Amazon_5_yr_stock_prices
.csv
Download CSV • 66KB

Let us firstly read the CSV file:


import pandas as pd
stock_prices = pd.read_csv("Amazon_5_yr_stock_prices.csv")

Our data comprises of stock prices- opening, closing and day's highest and lowest prices for 5 years.

stock_prices.head()

Let us convert our date column from an object to a datetime format.

import datetime
stock_prices['date'] = stock_prices['date'].apply(lambda x: datetime.datetime.strptime(x, '%d-%m-%Y'))

Dual axis and twinning the axis


To understand what is dual axis let us firstly do the following:

Task: Plot Stock volume and opening prices in a single graph.

To do so we need to plot a multiple line graph as follows.

fig, ax = plt.subplots()
ax.plot(stock_prices.date,stock_prices.volume)
ax.plot(stock_prices.date,stock_prices.open)
ax.set_xlabel('Year')
ax.set_ylabel('Volume traded')
plt.show()

But here we can hardly make any guesses about the opening prices - This is because of the scale of the volume - which is in millions while opening prices are in hundreds.

To visualize both of them in one graph - we can have 2 y-axis (one one the left hand side and another one on right hand side)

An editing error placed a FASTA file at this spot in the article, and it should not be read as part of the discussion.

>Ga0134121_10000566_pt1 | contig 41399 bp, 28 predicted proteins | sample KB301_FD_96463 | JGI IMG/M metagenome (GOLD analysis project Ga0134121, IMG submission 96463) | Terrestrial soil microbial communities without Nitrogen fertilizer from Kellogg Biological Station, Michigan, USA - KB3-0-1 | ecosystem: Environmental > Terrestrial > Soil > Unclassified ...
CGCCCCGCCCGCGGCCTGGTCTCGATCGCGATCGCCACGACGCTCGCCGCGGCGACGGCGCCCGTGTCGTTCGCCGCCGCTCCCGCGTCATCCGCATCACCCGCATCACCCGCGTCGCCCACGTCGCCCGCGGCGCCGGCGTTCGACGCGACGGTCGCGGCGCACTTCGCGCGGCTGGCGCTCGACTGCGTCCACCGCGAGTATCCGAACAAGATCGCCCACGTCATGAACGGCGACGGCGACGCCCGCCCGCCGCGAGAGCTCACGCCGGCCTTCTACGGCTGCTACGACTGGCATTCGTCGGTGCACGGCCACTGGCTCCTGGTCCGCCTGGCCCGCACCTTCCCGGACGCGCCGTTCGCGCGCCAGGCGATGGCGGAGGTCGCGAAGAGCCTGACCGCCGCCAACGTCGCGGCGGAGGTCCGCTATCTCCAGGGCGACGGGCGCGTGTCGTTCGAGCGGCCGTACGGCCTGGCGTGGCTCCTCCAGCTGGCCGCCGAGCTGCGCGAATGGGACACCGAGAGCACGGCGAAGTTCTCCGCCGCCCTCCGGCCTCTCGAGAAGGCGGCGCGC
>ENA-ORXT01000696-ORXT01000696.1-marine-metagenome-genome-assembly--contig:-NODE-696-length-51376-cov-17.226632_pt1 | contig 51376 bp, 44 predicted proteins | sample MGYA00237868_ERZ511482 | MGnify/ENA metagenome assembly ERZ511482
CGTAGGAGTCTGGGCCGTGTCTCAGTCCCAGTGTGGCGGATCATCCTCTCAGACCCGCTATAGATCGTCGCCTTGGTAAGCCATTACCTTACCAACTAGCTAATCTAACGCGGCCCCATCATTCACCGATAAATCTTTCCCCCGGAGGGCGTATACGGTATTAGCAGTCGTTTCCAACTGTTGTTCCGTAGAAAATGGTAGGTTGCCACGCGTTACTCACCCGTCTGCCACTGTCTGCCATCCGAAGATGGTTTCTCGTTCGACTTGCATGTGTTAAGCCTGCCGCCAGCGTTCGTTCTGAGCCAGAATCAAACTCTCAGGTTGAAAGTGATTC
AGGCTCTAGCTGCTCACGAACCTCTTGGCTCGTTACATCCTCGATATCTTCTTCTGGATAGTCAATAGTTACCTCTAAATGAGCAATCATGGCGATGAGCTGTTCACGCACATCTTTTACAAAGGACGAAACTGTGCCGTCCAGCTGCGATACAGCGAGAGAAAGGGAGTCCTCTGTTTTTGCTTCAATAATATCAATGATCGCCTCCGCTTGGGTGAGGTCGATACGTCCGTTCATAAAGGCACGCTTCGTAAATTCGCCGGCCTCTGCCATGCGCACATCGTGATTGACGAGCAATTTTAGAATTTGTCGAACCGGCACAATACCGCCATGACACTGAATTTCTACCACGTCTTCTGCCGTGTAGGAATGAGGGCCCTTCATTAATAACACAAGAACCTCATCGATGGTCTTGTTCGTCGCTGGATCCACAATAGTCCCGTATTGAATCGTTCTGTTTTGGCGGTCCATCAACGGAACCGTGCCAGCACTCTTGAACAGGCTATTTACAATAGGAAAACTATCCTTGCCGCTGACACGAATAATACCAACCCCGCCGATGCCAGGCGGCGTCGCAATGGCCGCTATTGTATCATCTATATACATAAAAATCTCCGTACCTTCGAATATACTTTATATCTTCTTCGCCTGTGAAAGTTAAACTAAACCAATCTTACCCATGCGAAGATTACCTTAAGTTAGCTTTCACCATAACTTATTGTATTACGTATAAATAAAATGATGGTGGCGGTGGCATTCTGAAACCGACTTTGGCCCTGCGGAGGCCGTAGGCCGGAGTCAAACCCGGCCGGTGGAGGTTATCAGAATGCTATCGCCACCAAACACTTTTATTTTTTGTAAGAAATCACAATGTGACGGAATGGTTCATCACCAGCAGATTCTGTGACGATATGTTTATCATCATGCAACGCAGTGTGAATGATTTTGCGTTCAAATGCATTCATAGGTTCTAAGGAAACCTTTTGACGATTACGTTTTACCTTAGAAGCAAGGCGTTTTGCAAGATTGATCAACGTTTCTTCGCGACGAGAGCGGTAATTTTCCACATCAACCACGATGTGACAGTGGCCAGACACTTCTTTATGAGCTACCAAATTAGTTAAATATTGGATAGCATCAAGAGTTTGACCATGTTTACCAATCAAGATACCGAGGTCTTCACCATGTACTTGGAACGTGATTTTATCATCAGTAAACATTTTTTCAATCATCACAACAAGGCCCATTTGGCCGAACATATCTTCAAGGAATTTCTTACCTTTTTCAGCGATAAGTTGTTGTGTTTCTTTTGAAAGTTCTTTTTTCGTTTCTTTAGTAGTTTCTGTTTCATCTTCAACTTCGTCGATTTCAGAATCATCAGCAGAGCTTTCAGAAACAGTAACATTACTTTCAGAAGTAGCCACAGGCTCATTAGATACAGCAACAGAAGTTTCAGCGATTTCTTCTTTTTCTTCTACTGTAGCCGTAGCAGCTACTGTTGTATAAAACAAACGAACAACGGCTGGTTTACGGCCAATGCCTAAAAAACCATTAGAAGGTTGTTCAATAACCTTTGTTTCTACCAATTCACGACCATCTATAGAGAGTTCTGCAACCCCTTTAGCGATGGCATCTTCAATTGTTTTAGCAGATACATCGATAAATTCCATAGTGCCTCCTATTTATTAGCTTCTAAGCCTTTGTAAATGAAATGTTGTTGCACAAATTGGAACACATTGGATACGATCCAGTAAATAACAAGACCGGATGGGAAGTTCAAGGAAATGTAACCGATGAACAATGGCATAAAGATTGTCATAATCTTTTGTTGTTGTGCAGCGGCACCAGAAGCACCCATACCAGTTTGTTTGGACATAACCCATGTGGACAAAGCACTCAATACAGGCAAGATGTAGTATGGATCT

To use dual axis or twin axis - we have defined another axis (ax2) using ax.twinx() which means that axis 2 (ax2) will be shared on the same plot as axis 1 (ax) i.e. both are twins.

Then we have plotted our opening prices on second axis (ax2)

fig, ax = plt.subplots()
ax.plot(stock_prices.date,stock_prices.volume,color = 'green')
ax.set_xlabel('Year')
ax.set_ylabel('Volume Traded')
ax2 = ax.twinx()
ax2.plot(stock_prices.date,stock_prices.open,color = 'red')
ax2.set_ylabel('Opening price')

plt.show()


Coloring the X and Y axis tick labels


We can also beautify our visualisations by coloring the tick labels on X and Y axis by using tick_params(axis name, colors = "<colorname>" )

fig, ax = plt.subplots()
ax.plot(stock_prices.date,stock_prices.volume,color = 'green')
ax.set_xlabel('Year')
ax.set_ylabel('Volume Traded')
ax.tick_params('y', colors='green')
ax2 = ax.twinx()
ax2.plot(stock_prices.date,stock_prices.open,color = 'red')
ax2.set_ylabel('Opening price')
ax2.tick_params('y', colors='red')
plt.show()

Annotating data


To particularly point out a point we can also annotate our data using annotate( ) function.

In our graph we are annotating the date 1st Jan 2017, with y-axis taking value 700 - Annotation text being "2017 begins"

fig, ax = plt.subplots()
ax.plot(stock_prices.date,stock_prices.volume,color = 'green')
ax.set_xlabel('Year')
ax.set_ylabel('Volume Traded')
ax.tick_params('y', colors='green')
ax2 = ax.twinx()
ax2.plot(stock_prices.date,stock_prices.open,color = 'red')
ax2.set_ylabel('Opening price')
ax2.tick_params('y', colors='red')
ax2.annotate("2017 begins", xy=[datetime.datetime(2017,1,1), 700])
plt.show()

In the above graph our annotation is not clearly visible and is overlapping with the graph.